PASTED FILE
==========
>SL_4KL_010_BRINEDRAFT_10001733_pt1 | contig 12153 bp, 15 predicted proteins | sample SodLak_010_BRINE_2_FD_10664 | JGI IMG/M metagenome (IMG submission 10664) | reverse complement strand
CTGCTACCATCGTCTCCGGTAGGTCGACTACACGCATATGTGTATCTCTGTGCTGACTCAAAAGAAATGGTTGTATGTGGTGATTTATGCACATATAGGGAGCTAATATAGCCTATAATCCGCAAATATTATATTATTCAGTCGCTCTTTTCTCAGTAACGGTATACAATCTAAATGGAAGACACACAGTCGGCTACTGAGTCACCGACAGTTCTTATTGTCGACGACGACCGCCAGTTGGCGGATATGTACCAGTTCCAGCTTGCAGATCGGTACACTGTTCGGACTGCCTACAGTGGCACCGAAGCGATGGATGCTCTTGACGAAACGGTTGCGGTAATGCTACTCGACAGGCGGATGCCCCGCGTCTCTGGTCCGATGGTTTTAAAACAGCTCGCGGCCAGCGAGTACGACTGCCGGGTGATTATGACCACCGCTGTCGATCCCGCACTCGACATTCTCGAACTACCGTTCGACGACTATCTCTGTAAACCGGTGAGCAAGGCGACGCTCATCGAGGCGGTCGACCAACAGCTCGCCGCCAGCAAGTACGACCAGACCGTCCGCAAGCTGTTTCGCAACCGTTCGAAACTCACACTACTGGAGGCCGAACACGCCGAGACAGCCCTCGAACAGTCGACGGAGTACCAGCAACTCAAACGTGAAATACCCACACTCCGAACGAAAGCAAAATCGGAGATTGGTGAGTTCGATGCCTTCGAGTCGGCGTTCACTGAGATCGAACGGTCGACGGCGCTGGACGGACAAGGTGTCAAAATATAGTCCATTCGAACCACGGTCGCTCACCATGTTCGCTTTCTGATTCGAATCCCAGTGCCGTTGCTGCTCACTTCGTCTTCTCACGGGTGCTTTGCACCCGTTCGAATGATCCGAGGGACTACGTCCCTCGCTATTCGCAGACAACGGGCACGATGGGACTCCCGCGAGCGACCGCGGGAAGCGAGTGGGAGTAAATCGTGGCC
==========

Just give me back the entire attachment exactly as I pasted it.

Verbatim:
>SL_4KL_010_BRINEDRAFT_10001733_pt1 | contig 12153 bp, 15 predicted proteins | sample SodLak_010_BRINE_2_FD_10664 | JGI IMG/M metagenome (IMG submission 10664) | reverse complement strand
CTGCTACCATCGTCTCCGGTAGGTCGACTACACGCATATGTGTATCTCTGTGCTGACTCAAAAGAAATGGTTGTATGTGGTGATTTATGCACATATAGGGAGCTAATATAGCCTATAATCCGCAAATATTATATTATTCAGTCGCTCTTTTCTCAGTAACGGTATACAATCTAAATGGAAGACACACAGTCGGCTACTGAGTCACCGACAGTTCTTATTGTCGACGACGACCGCCAGTTGGCGGATATGTACCAGTTCCAGCTTGCAGATCGGTACACTGTTCGGACTGCCTACAGTGGCACCGAAGCGATGGATGCTCTTGACGAAACGGTTGCGGTAATGCTACTCGACAGGCGGATGCCCCGCGTCTCTGGTCCGATGGTTTTAAAACAGCTCGCGGCCAGCGAGTACGACTGCCGGGTGATTATGACCACCGCTGTCGATCCCGCACTCGACATTCTCGAACTACCGTTCGACGACTATCTCTGTAAACCGGTGAGCAAGGCGACGCTCATCGAGGCGGTCGACCAACAGCTCGCCGCCAGCAAGTACGACCAGACCGTCCGCAAGCTGTTTCGCAACCGTTCGAAACTCACACTACTGGAGGCCGAACACGCCGAGACAGCCCTCGAACAGTCGACGGAGTACCAGCAACTCAAACGTGAAATACCCACACTCCGAACGAAAGCAAAATCGGAGATTGGTGAGTTCGATGCCTTCGAGTCGGCGTTCACTGAGATCGAACGGTCGACGGCGCTGGACGGACAAGGTGTCAAAATATAGTCCATTCGAACCACGGTCGCTCACCATGTTCGCTTTCTGATTCGAATCCCAGTGCCGTTGCTGCTCACTTCGTCTTCTCACGGGTGCTTTGCACCCGTTCGAATGATCCGAGGGACTACGTCCCTCGCTATTCGCAGACAACGGGCACGATGGGACTCCCGCGAGCGACCGCGGGAAGCGAGTGGGAGTAAATCGTGGCC